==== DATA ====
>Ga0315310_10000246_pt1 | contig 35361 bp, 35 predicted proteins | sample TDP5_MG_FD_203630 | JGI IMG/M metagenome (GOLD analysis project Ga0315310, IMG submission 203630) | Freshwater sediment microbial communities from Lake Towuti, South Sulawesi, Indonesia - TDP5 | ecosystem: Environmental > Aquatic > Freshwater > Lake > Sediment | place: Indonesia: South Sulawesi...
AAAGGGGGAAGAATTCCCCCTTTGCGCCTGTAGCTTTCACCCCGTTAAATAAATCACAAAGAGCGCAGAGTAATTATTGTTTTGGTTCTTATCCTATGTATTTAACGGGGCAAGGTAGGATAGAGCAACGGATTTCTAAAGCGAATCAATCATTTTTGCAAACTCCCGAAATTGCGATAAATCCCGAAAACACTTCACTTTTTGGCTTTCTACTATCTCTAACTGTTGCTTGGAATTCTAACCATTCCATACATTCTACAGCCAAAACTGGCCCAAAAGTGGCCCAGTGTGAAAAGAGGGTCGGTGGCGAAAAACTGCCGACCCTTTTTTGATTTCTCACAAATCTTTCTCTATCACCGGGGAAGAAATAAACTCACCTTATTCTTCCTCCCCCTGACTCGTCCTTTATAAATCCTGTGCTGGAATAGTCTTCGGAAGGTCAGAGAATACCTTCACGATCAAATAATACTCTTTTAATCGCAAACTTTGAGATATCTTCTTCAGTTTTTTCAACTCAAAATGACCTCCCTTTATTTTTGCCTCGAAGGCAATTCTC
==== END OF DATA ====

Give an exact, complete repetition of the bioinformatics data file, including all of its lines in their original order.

>Ga0315310_10000246_pt1 | contig 35361 bp, 35 predicted proteins | sample TDP5_MG_FD_203630 | JGI IMG/M metagenome (GOLD analysis project Ga0315310, IMG submission 203630) | Freshwater sediment microbial communities from Lake Towuti, South Sulawesi, Indonesia - TDP5 | ecosystem: Environmental > Aquatic > Freshwater > Lake > Sediment | place: Indonesia: South Sulawesi...
AAAGGGGGAAGAATTCCCCCTTTGCGCCTGTAGCTTTCACCCCGTTAAATAAATCACAAAGAGCGCAGAGTAATTATTGTTTTGGTTCTTATCCTATGTATTTAACGGGGCAAGGTAGGATAGAGCAACGGATTTCTAAAGCGAATCAATCATTTTTGCAAACTCCCGAAATTGCGATAAATCCCGAAAACACTTCACTTTTTGGCTTTCTACTATCTCTAACTGTTGCTTGGAATTCTAACCATTCCATACATTCTACAGCCAAAACTGGCCCAAAAGTGGCCCAGTGTGAAAAGAGGGTCGGTGGCGAAAAACTGCCGACCCTTTTTTGATTTCTCACAAATCTTTCTCTATCACCGGGGAAGAAATAAACTCACCTTATTCTTCCTCCCCCTGACTCGTCCTTTATAAATCCTGTGCTGGAATAGTCTTCGGAAGGTCAGAGAATACCTTCACGATCAAATAATACTCTTTTAATCGCAAACTTTGAGATATCTTCTTCAGTTTTTTCAACTCAAAATGACCTCCCTTTATTTTTGCCTCGAAGGCAATTCTC